Contractor's professional liability insurance is a facet of the construction industry that continues to blossom. This growth is good news in many ways. It provides the opportunity for more thorough coverages, more competition and an ability to obtain better overall coverage than ever before. 

However, the growth of contractor’s liability insurance also highlights some common pitfalls that its owners can be subject to if they are not careful. The Insurance Services Office (ISO) regulates contractor’s liability insurance for the entire industry. Even so, each policy can be different. Each insurance carrier has different standards, provisions and exclusions that can take a loss that is entirely covered by one policy and make it into one that is not covered at all under another policy.


One of the most important areas things to watch out for is a gap in coverage. Assuming that one coverage covers all of a contractor’s insurance risks is a dangerous mistake to make. The purpose of contractor’s professional liability coverage is to protect the contractor against any design flaws caused by them or a third party. It is a critical coverage by all means, but does not always provide for every type of unexpected incident that might occur on the job site.

A coverage that can be essential in bridging that coverage gap is pollution coverage. The purpose of pollution coverage is to protect against damages incurred from pollutants in the course of construction. Damages can include injury to a person, damage to property and even cleanup. Sometimes pollution coverage is included in a contractor’s professional liability policy, but other times it is not and has to be purchased as a separate policy. Knowing whether or not the policy contains coverage for pollution introduces us to another area in which to be cautious.


There is nothing more essential in the process of making sure that the business has the coverage it needs than knowing the specifics of the coverage it has. An understanding of what each coverage includes, as well as ensuring that it is fully comprehended how each coverage works in the event of a claim, is imperative to making sure the policy properly covers needs. Policy language can include lots of jargon and unclear terms, so stay informed by asking the agent for clarification on anything that is not understood.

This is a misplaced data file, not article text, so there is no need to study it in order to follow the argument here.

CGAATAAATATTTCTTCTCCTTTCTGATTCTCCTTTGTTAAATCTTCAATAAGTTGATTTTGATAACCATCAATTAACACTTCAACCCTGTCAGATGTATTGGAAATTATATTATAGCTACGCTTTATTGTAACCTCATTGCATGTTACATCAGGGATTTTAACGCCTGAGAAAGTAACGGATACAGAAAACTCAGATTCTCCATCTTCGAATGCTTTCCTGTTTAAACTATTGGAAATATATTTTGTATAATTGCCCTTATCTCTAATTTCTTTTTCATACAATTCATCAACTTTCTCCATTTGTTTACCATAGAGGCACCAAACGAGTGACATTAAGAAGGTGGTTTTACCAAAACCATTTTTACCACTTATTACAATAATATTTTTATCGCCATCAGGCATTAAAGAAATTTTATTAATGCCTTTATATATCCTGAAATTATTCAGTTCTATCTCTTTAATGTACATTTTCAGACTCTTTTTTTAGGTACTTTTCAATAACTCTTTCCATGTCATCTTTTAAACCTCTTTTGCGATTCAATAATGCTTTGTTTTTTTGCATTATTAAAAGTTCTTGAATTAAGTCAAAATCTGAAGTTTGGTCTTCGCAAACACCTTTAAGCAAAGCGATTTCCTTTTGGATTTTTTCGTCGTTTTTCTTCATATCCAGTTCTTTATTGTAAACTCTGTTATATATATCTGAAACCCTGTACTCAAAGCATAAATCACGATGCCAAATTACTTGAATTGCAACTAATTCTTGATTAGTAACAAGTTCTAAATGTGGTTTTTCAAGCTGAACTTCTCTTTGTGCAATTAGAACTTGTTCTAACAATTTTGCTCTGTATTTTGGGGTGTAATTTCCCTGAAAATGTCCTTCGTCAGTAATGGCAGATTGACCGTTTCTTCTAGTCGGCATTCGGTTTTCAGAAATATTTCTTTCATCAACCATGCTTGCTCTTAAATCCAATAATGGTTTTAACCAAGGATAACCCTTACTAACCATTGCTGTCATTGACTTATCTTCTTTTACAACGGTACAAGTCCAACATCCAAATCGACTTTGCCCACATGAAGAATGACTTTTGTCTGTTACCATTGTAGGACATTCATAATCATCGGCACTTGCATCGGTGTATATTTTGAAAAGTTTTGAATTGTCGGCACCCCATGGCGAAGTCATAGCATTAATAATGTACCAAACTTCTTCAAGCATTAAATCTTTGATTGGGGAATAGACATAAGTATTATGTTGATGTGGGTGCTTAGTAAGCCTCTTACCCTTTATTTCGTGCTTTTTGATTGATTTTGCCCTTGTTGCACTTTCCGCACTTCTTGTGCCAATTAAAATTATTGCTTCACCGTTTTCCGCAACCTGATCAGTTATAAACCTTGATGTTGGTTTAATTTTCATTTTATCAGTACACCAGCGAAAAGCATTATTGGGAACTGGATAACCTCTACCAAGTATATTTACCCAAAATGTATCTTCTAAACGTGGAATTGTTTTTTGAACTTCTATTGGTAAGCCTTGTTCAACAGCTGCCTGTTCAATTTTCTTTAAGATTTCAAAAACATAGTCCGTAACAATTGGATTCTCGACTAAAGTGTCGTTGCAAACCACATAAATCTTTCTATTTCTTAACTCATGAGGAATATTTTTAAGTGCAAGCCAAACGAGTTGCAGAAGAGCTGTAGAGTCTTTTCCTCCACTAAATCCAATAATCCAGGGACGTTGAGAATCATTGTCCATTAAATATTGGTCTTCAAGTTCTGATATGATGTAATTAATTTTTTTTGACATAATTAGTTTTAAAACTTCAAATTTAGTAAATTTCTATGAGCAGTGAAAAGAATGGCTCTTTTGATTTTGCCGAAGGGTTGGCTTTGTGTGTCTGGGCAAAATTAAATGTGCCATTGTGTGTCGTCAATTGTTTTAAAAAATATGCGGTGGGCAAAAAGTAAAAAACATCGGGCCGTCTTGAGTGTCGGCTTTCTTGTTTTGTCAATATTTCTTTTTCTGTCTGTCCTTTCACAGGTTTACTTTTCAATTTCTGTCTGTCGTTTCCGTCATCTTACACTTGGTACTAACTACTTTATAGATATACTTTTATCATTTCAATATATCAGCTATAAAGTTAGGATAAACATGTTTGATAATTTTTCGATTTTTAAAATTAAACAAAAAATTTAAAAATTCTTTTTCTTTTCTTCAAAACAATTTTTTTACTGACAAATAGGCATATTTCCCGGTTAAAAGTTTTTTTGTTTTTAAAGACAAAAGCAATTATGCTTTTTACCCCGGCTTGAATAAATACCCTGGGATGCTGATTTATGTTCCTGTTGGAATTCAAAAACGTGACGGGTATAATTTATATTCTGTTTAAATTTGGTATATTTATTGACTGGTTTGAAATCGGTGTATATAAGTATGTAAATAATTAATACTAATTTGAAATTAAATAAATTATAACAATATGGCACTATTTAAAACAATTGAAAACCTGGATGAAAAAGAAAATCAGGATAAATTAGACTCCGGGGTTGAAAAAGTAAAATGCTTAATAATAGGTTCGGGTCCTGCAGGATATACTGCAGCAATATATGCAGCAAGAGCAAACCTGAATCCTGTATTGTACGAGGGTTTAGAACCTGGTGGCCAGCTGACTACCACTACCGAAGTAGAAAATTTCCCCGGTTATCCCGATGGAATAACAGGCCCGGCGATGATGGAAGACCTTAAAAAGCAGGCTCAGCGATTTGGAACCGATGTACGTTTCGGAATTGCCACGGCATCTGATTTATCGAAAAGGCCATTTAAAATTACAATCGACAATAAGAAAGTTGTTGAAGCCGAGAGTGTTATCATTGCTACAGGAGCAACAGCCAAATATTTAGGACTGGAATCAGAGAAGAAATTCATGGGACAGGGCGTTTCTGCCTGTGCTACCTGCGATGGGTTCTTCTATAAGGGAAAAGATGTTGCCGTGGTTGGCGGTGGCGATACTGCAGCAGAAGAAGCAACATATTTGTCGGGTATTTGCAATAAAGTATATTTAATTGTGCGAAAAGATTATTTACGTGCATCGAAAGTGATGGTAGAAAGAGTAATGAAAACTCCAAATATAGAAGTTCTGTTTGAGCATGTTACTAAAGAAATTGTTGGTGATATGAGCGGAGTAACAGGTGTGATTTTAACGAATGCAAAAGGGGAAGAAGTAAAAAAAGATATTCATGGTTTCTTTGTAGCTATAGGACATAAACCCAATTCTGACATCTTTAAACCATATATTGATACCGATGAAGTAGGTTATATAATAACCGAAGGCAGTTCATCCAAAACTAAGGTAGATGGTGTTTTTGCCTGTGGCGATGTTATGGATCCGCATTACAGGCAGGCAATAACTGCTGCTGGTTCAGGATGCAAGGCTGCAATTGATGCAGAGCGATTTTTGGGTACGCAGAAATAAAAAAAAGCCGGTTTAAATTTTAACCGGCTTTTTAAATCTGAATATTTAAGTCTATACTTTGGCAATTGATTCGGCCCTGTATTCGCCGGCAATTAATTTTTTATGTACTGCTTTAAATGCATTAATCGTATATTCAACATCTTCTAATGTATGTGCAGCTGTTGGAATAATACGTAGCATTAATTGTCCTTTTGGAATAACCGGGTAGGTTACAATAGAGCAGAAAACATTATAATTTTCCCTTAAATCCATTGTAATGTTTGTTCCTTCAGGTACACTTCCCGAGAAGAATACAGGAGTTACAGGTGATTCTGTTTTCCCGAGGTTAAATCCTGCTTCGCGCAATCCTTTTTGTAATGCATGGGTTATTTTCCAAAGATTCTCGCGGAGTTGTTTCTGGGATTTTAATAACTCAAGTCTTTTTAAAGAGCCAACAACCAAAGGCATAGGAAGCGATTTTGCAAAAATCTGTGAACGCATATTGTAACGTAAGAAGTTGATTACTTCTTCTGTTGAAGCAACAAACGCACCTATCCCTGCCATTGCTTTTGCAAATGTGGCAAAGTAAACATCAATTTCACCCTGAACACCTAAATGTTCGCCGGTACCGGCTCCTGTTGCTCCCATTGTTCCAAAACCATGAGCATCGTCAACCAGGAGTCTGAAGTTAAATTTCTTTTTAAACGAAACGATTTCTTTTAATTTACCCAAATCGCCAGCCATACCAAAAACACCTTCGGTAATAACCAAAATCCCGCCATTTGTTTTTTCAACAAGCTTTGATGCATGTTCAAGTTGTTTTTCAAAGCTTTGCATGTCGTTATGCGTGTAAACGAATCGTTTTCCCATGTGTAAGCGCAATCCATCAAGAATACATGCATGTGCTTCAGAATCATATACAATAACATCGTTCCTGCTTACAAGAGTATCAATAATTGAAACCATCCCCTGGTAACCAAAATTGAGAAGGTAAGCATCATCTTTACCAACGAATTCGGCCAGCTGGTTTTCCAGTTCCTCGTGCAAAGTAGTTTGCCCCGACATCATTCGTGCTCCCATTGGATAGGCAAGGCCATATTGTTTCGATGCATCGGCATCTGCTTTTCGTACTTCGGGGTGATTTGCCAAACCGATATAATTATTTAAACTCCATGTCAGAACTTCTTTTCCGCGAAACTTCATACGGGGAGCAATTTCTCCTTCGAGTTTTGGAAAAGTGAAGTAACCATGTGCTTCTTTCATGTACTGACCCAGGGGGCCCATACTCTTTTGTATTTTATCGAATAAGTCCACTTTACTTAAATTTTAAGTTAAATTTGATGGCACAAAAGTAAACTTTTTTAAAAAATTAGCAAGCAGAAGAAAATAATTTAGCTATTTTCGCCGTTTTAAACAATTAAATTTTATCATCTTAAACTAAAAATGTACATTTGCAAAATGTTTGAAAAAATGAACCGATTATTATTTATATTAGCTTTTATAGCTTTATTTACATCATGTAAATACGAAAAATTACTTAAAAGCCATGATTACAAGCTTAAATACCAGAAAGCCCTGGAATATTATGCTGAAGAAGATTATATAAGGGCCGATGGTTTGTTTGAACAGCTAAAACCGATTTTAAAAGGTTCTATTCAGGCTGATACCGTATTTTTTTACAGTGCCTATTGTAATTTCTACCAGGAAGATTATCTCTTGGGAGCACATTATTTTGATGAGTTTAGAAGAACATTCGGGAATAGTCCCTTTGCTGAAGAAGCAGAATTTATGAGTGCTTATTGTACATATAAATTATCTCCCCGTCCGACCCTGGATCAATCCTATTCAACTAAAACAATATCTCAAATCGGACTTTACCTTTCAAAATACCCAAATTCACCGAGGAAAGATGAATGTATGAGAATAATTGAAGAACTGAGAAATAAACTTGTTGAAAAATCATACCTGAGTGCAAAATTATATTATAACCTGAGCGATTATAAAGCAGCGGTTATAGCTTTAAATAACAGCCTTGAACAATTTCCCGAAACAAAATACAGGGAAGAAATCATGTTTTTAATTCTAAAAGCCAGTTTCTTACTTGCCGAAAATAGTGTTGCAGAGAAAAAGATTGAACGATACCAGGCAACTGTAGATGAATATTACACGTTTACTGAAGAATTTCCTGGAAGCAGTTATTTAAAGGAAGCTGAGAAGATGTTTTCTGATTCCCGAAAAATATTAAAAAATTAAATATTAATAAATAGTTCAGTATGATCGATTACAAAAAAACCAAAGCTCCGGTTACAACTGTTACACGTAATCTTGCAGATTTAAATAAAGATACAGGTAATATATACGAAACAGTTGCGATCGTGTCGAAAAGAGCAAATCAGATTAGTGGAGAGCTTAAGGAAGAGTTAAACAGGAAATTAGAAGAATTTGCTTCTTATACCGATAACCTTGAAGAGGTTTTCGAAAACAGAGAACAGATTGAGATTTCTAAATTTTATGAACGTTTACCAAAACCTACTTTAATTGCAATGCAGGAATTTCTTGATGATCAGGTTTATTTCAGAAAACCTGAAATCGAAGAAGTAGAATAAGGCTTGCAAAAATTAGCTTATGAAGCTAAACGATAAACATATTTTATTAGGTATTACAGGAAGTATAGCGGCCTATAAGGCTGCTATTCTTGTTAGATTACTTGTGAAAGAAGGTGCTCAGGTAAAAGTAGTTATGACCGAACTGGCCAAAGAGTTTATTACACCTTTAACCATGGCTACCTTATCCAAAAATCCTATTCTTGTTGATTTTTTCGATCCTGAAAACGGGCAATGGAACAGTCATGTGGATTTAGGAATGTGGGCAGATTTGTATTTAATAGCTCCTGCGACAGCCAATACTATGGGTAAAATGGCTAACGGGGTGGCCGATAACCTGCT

Along with ambiguous language, word definitions can be another trip-up. Some insurance terms can have different definitions from carrier to carrier. Placing a different meaning behind the same insurance term can lead to entirely different coverage than expected in the event of a claim. A perfect example of this is auto insurance, where many people use the term “full coverage” loosely. Some use the term to mean physical damage coverage and to others it implies that policy includes every single coverage available. Pay attention to any words that may have a vague meaning.


Exclusions to the policy can be a big game-changer regarding whether or not the company is covered. Knowing the specifics of any policy exclusion on the contractor’s professional liability insurance policy creates more awareness of possible coverage pitfalls. Not only can exclusions render coverage useless in certain situations, but violations of some exclusion can also result in insurance fraud.

The best step toward ensuring that a policy covers everything it needs to do is to make sure that it is clearly understood what the policy covers and what it does not. If questions remain, contact the company’s insurance agent.

Anthony Kammas is a Partner at Skyline Risk Management, Inc. He serves as the secretary-elect of the Professional Insurance Association (PIA) of N.Y., is a member of the Hellenic American Chamber of Commerce and a member of the Hellenic American Leadership Council. With over a decade of property and casualty experience, Anthony is an industry leader specializing in real estate and construction insurance. In 2015, new construction costs in New York City for residential projects grew to an all-time high of $18 billion. Anthony and Skyline Risk Management procured insurance for almost $1 billion of that total cost in 2015.